Speaking of Earth Day, about 20 people showed up Sunday night to watch “Do the Math,” a documentary from 350.org, about the need to reduce the amount of carbon dioxide in the atmosphere from its current level of 392 ppm to below 350 ppm in order to sustain life on Earth. Other Earth Day events include a trip by Lower School students to the Edsel & Eleanor Ford House grounds for a series of lessons and a day of planting trees.

 Lastly, three organizations were the recipients of donations, thanks to the winners of Friday’s Upper School Treasure Hunt. The winning team of sophomores Courtney deRuiter, Carina Ghafari, Amanda Hamilton, Mackenzie Lukas, Hannah Marchese and Meg Shannon won $150 to donate to St. Jude Children’s Hospital. Second Place Team of juniors Patrick Broder, Caitlin deRuiter, Hannah Hodges, Danielle Lorant and Antonio Malkoun, along with Upper School teacher Ben Lampe donated their $100 to Special Kids, Inc. Focus: Hope was the recipient of the $50 that went to the third place team of seniors Shatara Cleveland, Alec Josaitis, Beth Ottosen and Aaron Robertson with Middle School teacher Lyndsey Bachman.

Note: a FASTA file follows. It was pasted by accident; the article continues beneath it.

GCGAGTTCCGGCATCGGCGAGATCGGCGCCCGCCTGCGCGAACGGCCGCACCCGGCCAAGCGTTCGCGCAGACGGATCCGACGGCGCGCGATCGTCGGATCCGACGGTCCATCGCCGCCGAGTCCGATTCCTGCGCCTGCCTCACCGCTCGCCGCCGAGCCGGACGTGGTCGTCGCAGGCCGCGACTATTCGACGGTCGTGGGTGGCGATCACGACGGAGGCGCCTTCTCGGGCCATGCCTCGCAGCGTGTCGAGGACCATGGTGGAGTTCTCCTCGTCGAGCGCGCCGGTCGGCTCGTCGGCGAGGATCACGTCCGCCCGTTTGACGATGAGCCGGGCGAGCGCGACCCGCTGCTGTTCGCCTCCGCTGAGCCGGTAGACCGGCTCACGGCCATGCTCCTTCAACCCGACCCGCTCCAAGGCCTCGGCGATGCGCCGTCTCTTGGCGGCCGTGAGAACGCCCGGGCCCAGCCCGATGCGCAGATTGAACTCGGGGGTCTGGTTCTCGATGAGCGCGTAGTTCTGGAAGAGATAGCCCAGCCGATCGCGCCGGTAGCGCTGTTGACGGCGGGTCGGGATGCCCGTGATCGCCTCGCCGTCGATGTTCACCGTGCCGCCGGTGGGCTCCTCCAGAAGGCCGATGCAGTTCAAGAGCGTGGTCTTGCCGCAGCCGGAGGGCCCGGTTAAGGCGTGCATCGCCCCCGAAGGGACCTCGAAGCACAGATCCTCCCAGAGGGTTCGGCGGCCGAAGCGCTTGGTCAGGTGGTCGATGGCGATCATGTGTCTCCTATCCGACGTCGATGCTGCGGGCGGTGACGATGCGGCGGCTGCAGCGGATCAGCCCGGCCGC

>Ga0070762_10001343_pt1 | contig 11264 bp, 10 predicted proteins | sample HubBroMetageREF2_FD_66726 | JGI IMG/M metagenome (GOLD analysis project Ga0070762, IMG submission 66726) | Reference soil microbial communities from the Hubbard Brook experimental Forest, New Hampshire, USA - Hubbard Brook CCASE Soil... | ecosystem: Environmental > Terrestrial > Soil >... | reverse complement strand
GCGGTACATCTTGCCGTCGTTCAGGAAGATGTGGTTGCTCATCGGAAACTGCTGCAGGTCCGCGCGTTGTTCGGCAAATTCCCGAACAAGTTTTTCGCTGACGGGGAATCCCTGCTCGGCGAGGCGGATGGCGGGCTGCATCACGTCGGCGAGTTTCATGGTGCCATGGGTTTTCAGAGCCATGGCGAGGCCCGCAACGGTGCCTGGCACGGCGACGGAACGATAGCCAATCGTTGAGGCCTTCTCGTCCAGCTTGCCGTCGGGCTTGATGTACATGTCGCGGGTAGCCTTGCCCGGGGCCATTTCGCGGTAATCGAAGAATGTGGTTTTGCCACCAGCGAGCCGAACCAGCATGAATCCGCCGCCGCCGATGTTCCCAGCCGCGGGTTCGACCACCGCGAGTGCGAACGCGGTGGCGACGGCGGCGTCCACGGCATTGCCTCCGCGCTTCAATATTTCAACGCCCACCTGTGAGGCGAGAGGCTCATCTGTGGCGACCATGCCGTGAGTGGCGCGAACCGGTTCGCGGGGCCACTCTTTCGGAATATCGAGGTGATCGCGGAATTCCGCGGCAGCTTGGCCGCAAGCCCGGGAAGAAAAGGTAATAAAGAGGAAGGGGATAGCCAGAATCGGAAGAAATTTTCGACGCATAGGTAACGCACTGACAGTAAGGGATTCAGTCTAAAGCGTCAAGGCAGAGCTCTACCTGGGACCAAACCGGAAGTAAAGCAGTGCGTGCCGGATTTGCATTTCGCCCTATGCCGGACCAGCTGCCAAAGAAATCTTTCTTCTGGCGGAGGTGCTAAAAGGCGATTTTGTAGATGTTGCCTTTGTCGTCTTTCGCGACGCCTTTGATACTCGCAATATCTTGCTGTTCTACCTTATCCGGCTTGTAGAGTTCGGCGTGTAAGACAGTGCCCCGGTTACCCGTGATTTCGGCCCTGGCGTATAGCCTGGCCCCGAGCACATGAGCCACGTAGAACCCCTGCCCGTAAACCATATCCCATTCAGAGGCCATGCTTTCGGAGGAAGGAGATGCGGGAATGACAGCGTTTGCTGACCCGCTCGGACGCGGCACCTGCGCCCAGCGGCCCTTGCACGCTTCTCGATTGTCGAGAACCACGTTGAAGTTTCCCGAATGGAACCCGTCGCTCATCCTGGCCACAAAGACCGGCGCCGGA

By Ron Bernas

Everyone wins at the Upper School Treasure Hunt

“This is one of my favorite days of the year,” says Liggett mom Kelley Vreeken, even though she and committee co-chairs Connie deRuiter and Louana Ghafari have spent several sleepless nights recently pulling together the final strings of the Upper School Treasure Hunt she’s been planning since January.

The committee takes care of the final details of the Treasure Hunt.

It’s a job she isn’t doing alone. A committee of 16 has put in hundreds of hours gathering volunteers, getting food and drinks, planning games and creating dastardly clues for the annual road rally-style event. In the past week, three committee members have spent 20 hours in the Upper School hallway signing up teams for the event. (Vreeken urges future committee members not to be scared away: Subsequent years’ Treasure Hunts will take fewer hours of planning, as this committee spent a lot of time this year ironing out procedures designed to cut the work.)